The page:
No one person, to be sure, had an overwhelming influence on these policies. The chairman and vice chair, the board of governors, the Federal Reserve Bank presidents, and the Fed staff all contributed. But make no mistake about it, Jon Faust left us in late 2011, and was in the thick of this decision-making for the past two years. His contributions, though invisible to the public eye, are keenly appreciated at the Fed.
Robert Moffitt, the Krieger-Eisenhower Professor of Economics and chair of the Krieger School’s Department of Economics, said that Jon will have much to share with our students upon his return to the classroom. “Jon’s contributions to the nation were extraordinary and exceptional,” Robert told me. “His experience from the ‘inside’ on how monetary policy really works, acquired from his experience at the very top decision-making level of the Fed, will redound enormously to our undergraduates.”
In a recent interview, Jon said, “In 2011, I was asked to serve my country as a special adviser to the Fed. With many outstanding colleagues throughout the Federal Reserve System, I pitched in as the Fed navigated largely uncharted waters. The economy appears to be in a much better place than it was two years ago, and I believe that the Fed deserves some of the credit for this. It will be for future historians to judge whether the unprecedented actions that the Fed took in the face of unprecedented challenges over this period were appropriate or, as some critics suggest, were far too timid or far too aggressive. I am grateful to Johns Hopkins for granting me the time to serve.”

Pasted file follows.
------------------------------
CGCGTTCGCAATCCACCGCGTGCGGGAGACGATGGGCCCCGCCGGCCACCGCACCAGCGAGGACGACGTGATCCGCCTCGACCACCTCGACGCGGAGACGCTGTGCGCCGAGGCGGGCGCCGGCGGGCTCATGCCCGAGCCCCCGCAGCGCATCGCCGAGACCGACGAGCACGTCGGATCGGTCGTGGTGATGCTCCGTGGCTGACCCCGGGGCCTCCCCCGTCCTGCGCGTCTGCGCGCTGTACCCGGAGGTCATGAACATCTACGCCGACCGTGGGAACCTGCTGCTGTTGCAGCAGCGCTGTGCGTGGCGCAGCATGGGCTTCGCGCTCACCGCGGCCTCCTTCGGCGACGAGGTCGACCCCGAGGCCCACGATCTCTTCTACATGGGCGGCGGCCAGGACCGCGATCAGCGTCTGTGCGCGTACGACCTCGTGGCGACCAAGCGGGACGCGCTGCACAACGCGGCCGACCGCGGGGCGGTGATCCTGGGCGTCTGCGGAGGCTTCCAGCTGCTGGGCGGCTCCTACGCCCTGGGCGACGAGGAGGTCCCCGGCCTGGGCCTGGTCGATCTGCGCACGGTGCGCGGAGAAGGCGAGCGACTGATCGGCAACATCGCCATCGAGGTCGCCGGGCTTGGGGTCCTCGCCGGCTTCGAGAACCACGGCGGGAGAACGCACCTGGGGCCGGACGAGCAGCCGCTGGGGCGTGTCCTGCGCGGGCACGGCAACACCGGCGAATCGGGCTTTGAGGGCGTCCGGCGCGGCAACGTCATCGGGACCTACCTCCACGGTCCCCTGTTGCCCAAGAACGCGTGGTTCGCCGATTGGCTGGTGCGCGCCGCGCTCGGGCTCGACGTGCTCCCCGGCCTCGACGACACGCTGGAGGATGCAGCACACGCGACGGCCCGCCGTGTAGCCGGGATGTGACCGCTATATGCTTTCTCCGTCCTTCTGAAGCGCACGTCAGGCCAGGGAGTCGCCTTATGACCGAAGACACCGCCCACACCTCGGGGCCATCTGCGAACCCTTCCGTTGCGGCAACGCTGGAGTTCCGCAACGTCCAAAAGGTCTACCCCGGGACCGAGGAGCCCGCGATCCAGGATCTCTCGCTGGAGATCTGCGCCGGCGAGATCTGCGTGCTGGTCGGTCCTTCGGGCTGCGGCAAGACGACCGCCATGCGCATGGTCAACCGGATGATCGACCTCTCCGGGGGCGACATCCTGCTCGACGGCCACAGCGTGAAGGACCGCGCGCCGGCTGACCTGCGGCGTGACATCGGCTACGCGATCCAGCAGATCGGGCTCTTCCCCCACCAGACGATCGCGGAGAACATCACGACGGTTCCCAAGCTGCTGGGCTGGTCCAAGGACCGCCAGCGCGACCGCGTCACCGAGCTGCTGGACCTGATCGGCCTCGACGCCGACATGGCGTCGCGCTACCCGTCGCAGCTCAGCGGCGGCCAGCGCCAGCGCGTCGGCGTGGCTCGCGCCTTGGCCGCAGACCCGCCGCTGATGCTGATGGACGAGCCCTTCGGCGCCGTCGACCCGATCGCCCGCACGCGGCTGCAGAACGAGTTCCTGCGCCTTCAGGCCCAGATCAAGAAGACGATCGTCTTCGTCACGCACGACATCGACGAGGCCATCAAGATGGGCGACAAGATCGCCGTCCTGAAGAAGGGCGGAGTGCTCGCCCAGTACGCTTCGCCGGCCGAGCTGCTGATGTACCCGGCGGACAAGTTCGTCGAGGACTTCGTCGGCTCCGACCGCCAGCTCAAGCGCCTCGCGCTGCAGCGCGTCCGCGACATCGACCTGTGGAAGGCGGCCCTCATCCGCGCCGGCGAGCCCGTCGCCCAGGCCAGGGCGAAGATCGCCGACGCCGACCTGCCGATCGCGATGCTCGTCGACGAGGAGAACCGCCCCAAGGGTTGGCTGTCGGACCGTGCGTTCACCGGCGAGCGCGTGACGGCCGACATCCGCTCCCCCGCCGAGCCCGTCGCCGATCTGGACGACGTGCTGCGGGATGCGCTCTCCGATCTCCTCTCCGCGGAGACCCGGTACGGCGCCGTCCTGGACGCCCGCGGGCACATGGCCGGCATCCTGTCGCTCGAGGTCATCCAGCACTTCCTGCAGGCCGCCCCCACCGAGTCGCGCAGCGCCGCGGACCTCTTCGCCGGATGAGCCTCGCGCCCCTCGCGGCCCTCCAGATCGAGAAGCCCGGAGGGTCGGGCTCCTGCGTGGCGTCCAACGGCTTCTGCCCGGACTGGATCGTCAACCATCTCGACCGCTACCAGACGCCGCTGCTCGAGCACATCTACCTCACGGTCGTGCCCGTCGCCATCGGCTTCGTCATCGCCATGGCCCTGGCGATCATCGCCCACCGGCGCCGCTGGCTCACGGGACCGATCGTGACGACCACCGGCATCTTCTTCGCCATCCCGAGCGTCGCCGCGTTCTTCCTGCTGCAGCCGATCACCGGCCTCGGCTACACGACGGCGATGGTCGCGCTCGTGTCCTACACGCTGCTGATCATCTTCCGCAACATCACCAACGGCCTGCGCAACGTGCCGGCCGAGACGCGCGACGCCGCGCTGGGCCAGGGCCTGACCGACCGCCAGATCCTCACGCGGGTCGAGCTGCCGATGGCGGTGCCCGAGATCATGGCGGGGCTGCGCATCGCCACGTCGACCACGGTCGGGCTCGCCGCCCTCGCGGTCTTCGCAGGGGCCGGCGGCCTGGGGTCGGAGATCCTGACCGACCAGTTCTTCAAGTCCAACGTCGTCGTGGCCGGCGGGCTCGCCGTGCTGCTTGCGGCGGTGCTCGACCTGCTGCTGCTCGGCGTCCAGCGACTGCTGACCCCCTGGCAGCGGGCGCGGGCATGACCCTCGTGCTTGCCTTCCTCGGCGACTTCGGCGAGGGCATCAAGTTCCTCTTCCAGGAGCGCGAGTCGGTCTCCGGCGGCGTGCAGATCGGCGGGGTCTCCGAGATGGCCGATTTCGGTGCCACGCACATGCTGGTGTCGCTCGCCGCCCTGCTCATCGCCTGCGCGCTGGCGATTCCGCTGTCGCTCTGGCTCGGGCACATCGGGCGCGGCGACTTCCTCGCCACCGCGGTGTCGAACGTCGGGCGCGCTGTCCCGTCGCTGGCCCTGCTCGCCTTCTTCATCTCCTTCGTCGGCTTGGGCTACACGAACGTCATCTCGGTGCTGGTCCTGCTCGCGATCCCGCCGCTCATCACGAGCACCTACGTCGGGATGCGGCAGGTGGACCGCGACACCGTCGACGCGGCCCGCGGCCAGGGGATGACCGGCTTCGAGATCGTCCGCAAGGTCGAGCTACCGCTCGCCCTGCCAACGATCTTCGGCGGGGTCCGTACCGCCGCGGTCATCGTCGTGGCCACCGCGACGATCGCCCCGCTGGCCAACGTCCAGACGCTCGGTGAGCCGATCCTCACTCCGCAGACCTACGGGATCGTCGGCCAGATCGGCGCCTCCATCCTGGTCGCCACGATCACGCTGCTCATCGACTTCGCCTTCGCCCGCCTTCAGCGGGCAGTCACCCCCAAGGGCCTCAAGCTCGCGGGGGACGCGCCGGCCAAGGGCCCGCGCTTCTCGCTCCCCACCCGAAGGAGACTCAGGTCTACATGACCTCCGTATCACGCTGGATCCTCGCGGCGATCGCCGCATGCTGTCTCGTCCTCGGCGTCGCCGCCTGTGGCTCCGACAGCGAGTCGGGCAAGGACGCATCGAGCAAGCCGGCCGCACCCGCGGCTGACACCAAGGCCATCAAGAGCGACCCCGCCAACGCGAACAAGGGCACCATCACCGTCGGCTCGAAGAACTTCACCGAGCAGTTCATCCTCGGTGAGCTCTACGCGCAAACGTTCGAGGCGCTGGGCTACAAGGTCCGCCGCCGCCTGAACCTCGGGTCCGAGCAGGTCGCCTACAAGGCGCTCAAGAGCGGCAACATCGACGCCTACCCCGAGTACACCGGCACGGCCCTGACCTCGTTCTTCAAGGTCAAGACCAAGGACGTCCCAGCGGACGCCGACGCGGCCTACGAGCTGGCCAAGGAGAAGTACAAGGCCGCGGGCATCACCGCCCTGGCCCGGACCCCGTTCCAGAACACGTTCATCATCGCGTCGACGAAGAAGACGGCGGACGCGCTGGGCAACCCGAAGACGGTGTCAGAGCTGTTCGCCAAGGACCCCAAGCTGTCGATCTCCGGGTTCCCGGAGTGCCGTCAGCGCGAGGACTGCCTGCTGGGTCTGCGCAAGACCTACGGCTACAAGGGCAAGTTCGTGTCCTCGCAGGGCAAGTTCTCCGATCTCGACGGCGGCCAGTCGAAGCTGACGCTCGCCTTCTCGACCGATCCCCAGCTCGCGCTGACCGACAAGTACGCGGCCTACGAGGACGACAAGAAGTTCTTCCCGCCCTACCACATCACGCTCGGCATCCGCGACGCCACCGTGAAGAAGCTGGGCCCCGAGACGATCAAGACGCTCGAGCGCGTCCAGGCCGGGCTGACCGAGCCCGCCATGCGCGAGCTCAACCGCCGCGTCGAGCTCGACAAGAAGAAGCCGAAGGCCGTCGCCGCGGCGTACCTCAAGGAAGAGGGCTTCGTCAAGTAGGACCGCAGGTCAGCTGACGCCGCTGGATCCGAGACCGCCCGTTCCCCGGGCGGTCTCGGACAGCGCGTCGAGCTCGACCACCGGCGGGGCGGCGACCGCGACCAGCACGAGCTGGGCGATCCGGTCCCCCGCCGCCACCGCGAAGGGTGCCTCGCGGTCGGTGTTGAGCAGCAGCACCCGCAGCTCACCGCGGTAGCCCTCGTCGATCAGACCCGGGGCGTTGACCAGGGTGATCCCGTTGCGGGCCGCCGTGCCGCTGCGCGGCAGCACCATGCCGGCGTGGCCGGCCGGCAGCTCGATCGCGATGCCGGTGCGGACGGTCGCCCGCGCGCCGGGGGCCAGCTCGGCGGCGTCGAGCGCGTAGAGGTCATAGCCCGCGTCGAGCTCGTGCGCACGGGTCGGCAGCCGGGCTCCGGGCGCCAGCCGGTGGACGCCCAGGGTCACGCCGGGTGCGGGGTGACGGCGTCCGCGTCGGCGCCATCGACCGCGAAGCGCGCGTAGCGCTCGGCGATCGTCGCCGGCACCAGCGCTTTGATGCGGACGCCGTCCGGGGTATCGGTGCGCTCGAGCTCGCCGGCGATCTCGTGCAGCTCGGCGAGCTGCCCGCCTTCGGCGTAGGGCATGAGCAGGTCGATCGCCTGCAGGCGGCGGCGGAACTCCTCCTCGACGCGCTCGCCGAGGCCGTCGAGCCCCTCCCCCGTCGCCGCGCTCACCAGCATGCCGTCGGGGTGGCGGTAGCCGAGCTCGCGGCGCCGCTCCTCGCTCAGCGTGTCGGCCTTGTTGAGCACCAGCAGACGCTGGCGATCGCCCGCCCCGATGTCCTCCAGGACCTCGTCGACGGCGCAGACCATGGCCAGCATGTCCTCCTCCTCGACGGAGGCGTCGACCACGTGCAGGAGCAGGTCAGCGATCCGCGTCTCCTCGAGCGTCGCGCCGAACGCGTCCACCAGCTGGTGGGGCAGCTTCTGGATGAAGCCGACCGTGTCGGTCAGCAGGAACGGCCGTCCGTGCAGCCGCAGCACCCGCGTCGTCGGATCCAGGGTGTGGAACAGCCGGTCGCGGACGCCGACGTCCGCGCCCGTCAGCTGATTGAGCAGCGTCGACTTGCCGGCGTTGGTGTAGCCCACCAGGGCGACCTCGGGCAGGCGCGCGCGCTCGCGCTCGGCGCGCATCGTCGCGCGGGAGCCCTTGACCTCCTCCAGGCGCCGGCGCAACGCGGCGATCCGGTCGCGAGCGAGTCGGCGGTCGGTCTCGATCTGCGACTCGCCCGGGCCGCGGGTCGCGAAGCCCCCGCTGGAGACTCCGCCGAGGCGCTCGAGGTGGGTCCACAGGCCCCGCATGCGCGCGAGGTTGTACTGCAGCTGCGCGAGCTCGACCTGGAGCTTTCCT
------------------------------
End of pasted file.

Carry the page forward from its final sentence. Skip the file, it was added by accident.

Robert Barbera Jonathan Wright
Meanwhile, back at Johns Hopkins, we needed someone to oversee our busy Center for Financial Economics (CFE) during Jon’s absence. Fortunately for us, two highly qualified economists stepped up to the plate: Robert Barbera, a graduate of the Krieger School, a nationally known financier, and a fellow in the CFE; and Jonathan Wright, a professor in the Department of Economics and an expert in econometrics, empirical macroeconomics, and empirical finance. I am grateful for the admirable job they have done managing the CFE.
In today’s global environment, understanding the world’s financial markets is more important and more challenging than ever before. That’s where the CFE comes in. Its unique approach illuminates real-world financial decisions on underlying economic principles. The world-class faculty members of the CFE offer a blend of academic insight and practical financial savvy to prepare the financial leaders of tomorrow.
Krieger School students visit the New York Stock Exchange as part of the Financial Literacy course.
The primary academic program of the CFE is a minor in financial economics, and we plan to expand to an undergraduate major and a doctoral degree. Students enrolled in the minor engage in dynamic classroom interaction as well as a broad array of opportunities outside of the classroom. They can get involved in the Financial Analysts Club and the Salant Investment Team, which gives them the chance to make actual investment decisions in managing a real money portfolio. They can also participate in the Financial Literacy intersession course, which includes a tour of the New York Stock Exchange and interviews with some of our alumni who work on Wall Street.
With our superb professors in the Department of Economics, the return of Jon Faust, and the growth of the Center for Financial Economics, the Krieger School is well-positioned to be a unique intellectual voice in this ever-changing field.
Katherine S. Newman
James B. Knapp Dean